Massachusetts Data Security Law

Whether the digital health business is covered by HIPAA or not, if the business collects or  maintains "personal information" from Massachusetts consumers or its Massachusetts employees it  will be subject to the Massachusetts data security law.7 Personal information is defined as a  resident's first name and last name or first initial and last name in combination with financial  information such as a Social Security number, a driver's license number, or credit card or other  financial account number.8 Businesses covered under this law are required to develop, implement  and maintain a comprehensive written information security program or "WISP" that contains  administrative, technical and physical safeguards that are appropriate to the size, scope and type  of business.

The data security law requires that data containing personal information be encrypted during  wireless transmission and while stored on laptops or other portable devices. 9  Any unauthorized  acquisition or unauthorized  use of unencrypted  data must be reported to the Office of the  Attorney General, which has broad enforcement authority, as well as to the consumer.

Getting Paid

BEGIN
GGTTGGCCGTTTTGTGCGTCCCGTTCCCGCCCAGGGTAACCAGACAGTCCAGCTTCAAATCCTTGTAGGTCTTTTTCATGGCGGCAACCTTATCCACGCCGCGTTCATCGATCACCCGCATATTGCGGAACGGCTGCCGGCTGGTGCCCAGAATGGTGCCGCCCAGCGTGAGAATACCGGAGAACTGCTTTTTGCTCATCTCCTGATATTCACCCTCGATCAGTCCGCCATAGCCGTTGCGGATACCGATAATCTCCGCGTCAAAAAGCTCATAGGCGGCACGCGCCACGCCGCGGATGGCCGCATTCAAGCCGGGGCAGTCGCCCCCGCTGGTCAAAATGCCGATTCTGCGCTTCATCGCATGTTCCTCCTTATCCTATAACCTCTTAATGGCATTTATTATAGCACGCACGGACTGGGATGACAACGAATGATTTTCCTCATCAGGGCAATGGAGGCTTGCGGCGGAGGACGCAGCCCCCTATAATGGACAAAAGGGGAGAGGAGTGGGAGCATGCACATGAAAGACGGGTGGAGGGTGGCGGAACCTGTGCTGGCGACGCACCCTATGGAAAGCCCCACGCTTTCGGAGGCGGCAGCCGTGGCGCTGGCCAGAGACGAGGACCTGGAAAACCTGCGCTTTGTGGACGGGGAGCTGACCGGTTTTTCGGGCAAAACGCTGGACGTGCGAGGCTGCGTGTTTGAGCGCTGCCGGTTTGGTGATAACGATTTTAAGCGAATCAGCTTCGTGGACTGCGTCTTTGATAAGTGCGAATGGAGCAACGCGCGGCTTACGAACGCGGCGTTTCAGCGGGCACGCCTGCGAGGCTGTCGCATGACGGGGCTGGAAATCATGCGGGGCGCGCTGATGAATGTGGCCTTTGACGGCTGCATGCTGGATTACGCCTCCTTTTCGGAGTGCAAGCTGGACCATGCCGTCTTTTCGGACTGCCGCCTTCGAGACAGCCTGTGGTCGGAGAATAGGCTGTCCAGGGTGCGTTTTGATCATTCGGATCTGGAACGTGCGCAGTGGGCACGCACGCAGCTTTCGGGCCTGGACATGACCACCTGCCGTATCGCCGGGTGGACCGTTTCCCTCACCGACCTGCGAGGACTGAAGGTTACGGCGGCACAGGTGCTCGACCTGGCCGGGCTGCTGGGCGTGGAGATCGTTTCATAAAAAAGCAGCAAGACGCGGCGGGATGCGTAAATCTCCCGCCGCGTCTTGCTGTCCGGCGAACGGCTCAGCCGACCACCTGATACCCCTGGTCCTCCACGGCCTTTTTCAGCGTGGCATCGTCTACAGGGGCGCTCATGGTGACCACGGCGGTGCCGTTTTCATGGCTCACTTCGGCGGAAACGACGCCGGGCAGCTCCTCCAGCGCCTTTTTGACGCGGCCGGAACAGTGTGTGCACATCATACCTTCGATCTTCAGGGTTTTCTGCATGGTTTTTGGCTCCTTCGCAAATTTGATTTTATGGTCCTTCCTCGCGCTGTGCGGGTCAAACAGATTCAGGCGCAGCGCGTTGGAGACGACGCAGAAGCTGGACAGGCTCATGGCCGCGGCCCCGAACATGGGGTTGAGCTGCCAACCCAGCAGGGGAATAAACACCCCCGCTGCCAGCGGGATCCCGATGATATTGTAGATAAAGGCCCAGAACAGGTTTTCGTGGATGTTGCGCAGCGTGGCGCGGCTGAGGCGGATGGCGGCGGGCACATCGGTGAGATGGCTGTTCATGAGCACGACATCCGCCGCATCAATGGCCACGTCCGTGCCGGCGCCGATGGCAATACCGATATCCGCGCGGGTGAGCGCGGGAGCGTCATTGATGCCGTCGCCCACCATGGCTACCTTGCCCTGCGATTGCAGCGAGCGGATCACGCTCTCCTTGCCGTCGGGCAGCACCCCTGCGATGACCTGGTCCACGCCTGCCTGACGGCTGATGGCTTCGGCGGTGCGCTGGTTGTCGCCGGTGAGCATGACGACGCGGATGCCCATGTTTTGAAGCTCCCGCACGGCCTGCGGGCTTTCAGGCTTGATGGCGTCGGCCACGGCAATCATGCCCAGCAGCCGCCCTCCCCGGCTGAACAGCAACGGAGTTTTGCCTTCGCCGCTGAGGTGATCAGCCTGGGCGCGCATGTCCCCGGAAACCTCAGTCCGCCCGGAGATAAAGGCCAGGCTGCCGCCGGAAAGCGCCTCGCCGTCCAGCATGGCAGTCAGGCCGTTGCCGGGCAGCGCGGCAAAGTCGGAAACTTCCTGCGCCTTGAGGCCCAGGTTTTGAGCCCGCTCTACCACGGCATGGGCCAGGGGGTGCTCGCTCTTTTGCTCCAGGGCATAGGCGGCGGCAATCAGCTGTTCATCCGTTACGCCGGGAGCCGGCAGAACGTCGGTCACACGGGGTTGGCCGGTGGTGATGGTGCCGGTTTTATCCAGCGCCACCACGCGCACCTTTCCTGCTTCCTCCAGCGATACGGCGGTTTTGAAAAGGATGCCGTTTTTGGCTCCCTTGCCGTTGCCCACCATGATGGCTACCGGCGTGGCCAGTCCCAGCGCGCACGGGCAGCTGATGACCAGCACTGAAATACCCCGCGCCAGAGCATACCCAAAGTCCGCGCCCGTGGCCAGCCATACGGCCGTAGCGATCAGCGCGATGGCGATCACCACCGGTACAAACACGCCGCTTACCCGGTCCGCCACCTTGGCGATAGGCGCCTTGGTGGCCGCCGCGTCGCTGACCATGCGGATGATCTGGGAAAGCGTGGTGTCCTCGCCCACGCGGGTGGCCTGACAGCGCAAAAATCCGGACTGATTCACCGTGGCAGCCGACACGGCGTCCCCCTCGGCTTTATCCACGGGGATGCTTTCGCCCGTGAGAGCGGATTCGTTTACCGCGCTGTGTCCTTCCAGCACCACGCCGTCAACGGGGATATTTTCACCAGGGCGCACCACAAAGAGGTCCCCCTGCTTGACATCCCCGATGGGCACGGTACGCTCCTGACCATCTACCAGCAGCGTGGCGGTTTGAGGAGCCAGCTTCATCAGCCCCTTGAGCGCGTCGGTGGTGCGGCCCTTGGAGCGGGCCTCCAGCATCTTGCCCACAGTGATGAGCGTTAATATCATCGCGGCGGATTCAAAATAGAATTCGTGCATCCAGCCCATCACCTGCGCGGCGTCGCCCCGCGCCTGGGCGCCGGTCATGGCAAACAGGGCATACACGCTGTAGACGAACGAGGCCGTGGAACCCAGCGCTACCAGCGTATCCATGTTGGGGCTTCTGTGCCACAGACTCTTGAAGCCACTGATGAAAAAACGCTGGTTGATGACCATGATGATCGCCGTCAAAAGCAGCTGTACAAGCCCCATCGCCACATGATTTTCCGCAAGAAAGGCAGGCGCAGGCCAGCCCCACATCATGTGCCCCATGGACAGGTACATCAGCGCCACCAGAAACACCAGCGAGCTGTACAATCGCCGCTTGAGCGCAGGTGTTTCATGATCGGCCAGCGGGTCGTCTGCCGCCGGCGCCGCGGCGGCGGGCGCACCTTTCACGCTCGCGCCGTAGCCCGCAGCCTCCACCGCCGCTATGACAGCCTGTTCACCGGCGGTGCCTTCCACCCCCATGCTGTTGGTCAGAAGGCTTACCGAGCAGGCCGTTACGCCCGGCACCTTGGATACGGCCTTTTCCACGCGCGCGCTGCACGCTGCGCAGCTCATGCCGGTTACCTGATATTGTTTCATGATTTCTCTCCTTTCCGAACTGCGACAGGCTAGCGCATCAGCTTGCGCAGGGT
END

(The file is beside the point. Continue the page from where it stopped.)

Payment and coverage for services delivered via telemedicine are one of the biggest challenges for  telemedicine adoption. Patients and health care providers may encounter a patchwork of arbitrary  insurance requirements and disparate payment streams that do not allow them to fully take advantage  of telemedicine." - American Telemedicine  Association,  50 State Telemedicine Gap Analysis:  Coverage & Reimbursement For Massachusetts-based telemedicine providers payment continues to be a challenge. Efforts by the  Massachusetts Legislature to pass parity laws have failed thus far. The parity laws passed by state  legislatures around the country typically are limited to coverage parity - that is, private payors  must cover telehealth services and not impose additional limitations on coverage provided via  telehealth.

More important for providers is reimbursement parity which requires payers to reimburse  telemedicine services at the same rate as in-person services.

Despite the lack of a parity law, many Massachusetts insurers have begun to offer telehealth  services to their members and provide reimbursement to their providers.  Payment rules are  typically found only in the insurers' telehealth payment policy or provider manual. These payment  rules vary a great deal, with some insurers requiring a two-way  video conference and others  dictating  the location of the patient (i.e., in the hospital  or physician  office and not at  home).